Determine your budget

Be sure to factor in costs for permits and inspections if your contractor hasn’t already, as well the cost of you and your pets staying elsewhere during the project, if needed. Set aside money for hidden problems, too. If you’re looking to cut costs, consider helping with furniture covering, dust control, demolition, trash removal and wall and ceiling repairs.

Set the project timeline

Work with your contractor to come up with a realistic plan, keeping in mind that rewiring a home takes time and every house has unique challenges. Be realistic and patient. Be clear on how often you want project updates from the contractor. And keep in mind, as with the budget, you should build in extra time for unforeseen problems.

How To Manage a Home Rewiring Project

It’s your job to clearly communicate and oversee your plan, and your contractor’s job to execute it. Keep an open line of communication and keep track of the project, but leave the electrical work to the contractor, who has the expertise to get it done.

Here’s what to keep in mind as a homeowner/project manager:

  • Stay in touch: Talk to your contractor at the beginning of the project and agree on a communication protocol. In-person? Email? Phone? Text? Pictures? Videos? You have lots of options, and there’s no excuse for either party to not communicate. Come to an agreement on what works best for you and the contractor. Each method has its advantages and disadvantages.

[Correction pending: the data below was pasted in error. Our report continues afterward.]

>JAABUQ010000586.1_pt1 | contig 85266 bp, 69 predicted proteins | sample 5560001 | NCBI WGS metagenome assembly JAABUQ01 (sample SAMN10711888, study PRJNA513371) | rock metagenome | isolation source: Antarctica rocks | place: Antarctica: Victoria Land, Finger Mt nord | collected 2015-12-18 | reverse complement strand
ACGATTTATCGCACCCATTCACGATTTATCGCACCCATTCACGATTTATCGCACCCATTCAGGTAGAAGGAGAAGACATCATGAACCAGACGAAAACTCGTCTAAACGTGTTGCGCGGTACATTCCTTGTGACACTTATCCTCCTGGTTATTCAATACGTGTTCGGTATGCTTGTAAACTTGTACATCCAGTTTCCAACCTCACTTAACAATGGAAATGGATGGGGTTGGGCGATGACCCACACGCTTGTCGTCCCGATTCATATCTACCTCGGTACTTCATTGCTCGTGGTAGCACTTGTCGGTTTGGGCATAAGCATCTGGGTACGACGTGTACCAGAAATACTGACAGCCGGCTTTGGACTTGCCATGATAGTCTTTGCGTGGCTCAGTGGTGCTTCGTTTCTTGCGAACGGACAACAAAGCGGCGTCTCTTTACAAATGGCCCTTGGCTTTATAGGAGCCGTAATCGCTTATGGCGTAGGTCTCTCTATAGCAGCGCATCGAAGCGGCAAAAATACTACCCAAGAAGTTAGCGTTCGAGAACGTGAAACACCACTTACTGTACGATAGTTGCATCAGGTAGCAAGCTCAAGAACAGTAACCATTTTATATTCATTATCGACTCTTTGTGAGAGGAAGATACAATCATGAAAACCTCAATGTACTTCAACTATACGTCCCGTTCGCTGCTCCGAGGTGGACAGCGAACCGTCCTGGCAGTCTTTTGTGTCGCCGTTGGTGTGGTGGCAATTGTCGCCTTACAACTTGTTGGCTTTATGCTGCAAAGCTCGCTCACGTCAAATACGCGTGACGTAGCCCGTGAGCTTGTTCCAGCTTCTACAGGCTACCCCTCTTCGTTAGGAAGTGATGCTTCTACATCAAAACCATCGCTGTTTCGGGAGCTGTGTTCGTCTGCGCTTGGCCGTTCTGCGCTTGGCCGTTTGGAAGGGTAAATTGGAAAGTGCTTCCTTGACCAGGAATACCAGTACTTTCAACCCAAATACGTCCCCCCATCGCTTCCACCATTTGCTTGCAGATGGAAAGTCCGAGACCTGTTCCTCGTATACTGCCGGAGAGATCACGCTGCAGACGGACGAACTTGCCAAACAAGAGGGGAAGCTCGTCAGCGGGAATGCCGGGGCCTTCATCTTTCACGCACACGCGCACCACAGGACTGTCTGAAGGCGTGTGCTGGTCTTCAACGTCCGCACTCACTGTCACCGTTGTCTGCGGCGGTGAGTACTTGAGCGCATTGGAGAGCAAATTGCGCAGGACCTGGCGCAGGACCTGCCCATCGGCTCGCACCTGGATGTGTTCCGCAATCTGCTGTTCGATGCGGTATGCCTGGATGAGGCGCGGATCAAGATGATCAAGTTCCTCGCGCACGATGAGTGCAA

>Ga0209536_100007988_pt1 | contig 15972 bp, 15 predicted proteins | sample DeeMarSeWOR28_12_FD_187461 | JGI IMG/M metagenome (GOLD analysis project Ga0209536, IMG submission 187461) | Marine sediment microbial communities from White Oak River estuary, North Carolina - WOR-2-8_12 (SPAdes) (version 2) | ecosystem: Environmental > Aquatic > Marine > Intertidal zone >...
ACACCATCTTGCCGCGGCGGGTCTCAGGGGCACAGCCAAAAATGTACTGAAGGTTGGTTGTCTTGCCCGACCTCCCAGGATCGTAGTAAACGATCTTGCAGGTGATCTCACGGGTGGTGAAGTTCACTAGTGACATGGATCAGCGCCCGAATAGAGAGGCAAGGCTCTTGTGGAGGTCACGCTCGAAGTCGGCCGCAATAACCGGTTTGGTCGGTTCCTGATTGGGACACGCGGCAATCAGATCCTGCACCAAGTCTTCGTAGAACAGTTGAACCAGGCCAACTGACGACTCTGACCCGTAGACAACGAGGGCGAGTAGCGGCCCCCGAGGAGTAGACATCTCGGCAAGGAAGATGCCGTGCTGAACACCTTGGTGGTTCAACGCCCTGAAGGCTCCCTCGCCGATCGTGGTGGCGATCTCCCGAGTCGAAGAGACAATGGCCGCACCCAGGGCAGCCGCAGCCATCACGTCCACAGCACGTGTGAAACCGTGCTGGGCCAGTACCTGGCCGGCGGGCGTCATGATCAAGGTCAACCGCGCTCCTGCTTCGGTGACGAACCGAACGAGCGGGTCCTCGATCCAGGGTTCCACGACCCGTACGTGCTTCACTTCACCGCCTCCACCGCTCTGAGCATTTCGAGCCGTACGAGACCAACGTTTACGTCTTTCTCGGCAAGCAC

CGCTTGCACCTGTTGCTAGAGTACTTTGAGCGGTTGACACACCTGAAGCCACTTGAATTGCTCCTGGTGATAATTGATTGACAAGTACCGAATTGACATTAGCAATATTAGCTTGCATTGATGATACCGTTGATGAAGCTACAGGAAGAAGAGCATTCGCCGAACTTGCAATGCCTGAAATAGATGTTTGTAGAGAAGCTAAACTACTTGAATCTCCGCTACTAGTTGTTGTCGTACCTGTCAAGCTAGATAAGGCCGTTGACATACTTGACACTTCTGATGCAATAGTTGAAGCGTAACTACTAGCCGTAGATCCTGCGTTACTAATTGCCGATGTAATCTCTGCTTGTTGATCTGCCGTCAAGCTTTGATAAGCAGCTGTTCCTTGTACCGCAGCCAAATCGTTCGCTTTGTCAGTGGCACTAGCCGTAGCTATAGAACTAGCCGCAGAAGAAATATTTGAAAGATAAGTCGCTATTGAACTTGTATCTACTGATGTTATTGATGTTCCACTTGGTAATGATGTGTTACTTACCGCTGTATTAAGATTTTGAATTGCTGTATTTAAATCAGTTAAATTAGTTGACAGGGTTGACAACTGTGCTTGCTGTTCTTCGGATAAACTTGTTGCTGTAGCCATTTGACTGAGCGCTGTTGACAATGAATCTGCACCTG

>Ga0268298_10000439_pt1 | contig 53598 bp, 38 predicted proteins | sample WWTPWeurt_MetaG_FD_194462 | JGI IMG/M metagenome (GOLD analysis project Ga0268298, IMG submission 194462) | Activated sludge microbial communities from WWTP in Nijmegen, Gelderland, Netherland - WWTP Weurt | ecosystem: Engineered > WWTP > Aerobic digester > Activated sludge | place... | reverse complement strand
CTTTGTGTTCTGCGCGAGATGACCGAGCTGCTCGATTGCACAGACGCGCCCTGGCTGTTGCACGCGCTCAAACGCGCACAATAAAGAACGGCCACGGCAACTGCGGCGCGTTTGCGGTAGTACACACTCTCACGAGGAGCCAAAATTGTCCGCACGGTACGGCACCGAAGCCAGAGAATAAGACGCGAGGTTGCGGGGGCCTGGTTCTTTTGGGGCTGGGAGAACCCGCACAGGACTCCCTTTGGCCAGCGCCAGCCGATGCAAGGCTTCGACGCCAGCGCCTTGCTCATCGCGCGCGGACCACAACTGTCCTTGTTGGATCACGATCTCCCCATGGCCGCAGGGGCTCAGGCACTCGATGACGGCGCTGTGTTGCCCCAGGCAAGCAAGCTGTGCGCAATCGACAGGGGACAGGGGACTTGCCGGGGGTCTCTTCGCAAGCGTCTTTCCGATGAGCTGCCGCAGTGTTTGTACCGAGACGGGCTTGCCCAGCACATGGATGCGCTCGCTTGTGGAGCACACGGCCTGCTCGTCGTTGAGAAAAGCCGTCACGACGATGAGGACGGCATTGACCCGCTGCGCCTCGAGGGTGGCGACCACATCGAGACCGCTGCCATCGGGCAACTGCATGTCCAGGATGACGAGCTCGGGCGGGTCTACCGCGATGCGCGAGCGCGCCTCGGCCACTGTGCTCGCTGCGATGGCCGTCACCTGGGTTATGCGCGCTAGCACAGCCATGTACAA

• Prepare the job site: Make sure the contractor has plenty of room to work. Be prepared to move your stuff, store it elsewhere or provide good coverings.
  • Keep a clean site: Sweep and pick up trash the workers missed at the end of each day. If a job site is more messy than you can tolerate, it’s best to just to be proactive and clean it up than let it fester and become an annoyance. Yes, the contractor should instruct the workers to tidy up each day, but you may have higher standards.
  • Expect inconveniences: Construction is always dusty, messy and noisy. Unexpected problems crop up, requiring extra time and/or money. The power will at times be turned off. When things go wrong — and at some point they probably will — stay calm and work through the problem. Getting upset or angry doesn’t solve the issue. Despite the many inconveniences and potential setbacks, relish the progress that’s made every day!
  • Show your appreciation to a hard-working crew: Beverages, treats and friendly greetings are all appreciated.
  • Do a final walk-through: You are responsible for quality control. Do your own inspections and make a punch list of corrections that need to be made before the job is considered done.

John Williamson
John Williamson has been in the electrical industry in Minnesota for over 45 years as an electrician, inspector, instructor and administrator. John is a licensed master electrician and certified building official. John has worked in the construction codes, licensing and inspection industry for over 33 years, with over 27 years at the State of Minnesota. For the past 30 years John has also provided electrical code consultation and writing for various book and magazine publishers. John is retired from the Minnesota Department of Labor and Industry where he was the Chief Electrical Inspector.